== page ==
5 Tips for Remote Workers: Staying Engaged and Motivated
With the advent of the internet, more and more workers have gone the route of the digital nomad. Whether you’re working from your kitchen or logging on while traveling overseas, there’s no denying that working remotely can be an incredibly convenient setup. You can nix the morning and evening commute, which means you can wake up later, have a leisurely breakfast, and then start working in your pajamas, if that’s your cup of tea. Or maybe you take your laptop with you down to the local coffeeshop, or to a picnic bench at a nearby park. If you have little ones, you can easily keep an eye on them while still getting your work done.
And there’s a greater degree of freedom that comes with working from home — the ability to work with less supervision than in an office environment. Studies show that poor supervision is one of the driving factors behind employee turnover. Even if your supervisors are competent and effective, many workers find it easier to fully focus and deliver on their tasks when they’re in a comfortable setting without a manager looking over their shoulder. This, in turn, leads to greater efficiency and increased productivity.
However, working from home comes with its own unique set of challenges, one of which is motivation. When you’re at home (or working from a lounge chair by the beach), you’re most likely feeling pretty relaxed — which is great. But it is possible to get overly relaxed. Lying down on your bed (or curling up in the sun) every time you want to take a break isn’t always the best idea. Not only are you going to risk falling asleep, but you’re also going to feel more passive and unenergetic throughout the day, and this will prevent you from performing efficiently.
And there will always be other distractions when you work from home, like the TV, the internet, social media, etc. You might end up spending your time watching your favorite show, or browsing the latest celebrity gossip, or falling down an internet meme rabbit-hole. And you’ll only realize at the end of the day that you haven’t done your allotted amount of work.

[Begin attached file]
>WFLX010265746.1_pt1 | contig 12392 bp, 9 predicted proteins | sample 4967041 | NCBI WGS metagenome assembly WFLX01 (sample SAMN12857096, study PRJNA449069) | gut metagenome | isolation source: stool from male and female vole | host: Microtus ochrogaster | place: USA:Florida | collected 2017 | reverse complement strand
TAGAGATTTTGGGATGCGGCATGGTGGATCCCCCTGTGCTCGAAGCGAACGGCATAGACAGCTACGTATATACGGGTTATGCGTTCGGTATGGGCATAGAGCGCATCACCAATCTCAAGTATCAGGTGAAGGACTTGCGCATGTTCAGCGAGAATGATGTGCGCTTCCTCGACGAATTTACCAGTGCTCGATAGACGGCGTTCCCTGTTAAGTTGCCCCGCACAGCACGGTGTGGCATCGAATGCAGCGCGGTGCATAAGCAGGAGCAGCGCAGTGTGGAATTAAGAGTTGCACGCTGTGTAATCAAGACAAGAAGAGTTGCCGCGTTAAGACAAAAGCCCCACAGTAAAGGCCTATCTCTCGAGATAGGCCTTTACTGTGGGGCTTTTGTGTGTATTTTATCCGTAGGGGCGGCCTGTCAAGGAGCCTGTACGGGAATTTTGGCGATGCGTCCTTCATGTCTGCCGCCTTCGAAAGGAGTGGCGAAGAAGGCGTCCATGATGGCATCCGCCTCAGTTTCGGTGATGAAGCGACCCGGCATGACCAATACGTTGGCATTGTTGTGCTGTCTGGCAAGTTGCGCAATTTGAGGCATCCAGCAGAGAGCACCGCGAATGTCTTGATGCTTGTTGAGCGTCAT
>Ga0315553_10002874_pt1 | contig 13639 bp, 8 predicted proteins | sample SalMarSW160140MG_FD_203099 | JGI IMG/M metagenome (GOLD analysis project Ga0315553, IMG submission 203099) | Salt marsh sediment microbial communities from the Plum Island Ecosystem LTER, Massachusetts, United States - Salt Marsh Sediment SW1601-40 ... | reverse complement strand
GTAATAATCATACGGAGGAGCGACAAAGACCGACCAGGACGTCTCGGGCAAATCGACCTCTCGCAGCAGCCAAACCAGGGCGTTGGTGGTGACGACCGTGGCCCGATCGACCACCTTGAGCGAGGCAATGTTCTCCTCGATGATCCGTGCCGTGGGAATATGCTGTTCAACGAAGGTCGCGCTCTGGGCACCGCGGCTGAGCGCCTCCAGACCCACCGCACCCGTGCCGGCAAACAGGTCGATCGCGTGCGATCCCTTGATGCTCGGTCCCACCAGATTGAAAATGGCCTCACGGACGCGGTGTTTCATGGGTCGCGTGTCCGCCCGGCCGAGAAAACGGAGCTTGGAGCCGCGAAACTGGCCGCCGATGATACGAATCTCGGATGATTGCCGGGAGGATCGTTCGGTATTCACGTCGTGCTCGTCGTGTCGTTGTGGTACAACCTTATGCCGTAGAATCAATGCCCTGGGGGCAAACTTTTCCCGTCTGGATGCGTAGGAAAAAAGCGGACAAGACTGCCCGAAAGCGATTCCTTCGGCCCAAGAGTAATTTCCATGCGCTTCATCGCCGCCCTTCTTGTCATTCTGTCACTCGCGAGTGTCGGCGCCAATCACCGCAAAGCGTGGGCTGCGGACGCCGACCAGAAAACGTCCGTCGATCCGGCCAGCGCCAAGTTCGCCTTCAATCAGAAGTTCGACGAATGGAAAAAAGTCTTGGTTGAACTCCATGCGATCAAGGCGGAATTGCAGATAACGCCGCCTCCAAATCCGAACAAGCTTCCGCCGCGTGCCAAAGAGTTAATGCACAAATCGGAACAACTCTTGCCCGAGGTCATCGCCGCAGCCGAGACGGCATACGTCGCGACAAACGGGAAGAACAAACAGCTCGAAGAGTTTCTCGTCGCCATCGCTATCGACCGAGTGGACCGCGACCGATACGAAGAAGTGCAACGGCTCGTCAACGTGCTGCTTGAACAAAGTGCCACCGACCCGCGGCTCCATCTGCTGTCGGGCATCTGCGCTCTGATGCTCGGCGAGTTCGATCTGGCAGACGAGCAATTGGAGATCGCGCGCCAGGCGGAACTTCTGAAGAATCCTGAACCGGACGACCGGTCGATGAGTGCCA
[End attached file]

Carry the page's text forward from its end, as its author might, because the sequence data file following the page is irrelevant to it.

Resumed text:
To ensure you’re working effectively and productively, you must learn to combat the feelings of laziness, loneliness, and distraction that will invariably appear. Here are a few tips that will help you stay engaged while working remotely:
So, you’re not going to the office and you don’t see the point of putting on a nice pair of pants and a dress shirt. In fact, you might even think that there’s no point in working from home if you’re going to have to dress well there, too. While lounging about in well-worn pajamas all day long might lead to relaxation and enhanced creativity, there is a psychological science behind our clothing choices and our behavior, and a few days in a row of comfy pajama-wearing might actually end up working against you when you need to feel alert and productive.
So why not come to a compromise? You don’t have to dress up in a suit and tie, or even starch and iron your clothes the way you would when you go to work, but you can at least put on something a little peppier than those old, worn, fleece pajamas. Throw on those sweatpants and t-shirts — as long as they’re not old and ratty. Or maybe you’re a fan of a plush velour sweatsuit. A comfortable cotton dress, a nice, loose skirt, or a comfortable pair of loose Khakis or cargo shorts are a few good options. The idea is to look presentable while staying comfortable.
And don’t forget to shower when you wake up! Get that gunk out of your eyes. Looking presentable will go a long way towards motivating you to work harder. You’ll feel bright and cheery, and it will show up in your work.
Set Up a Dedicated Workspace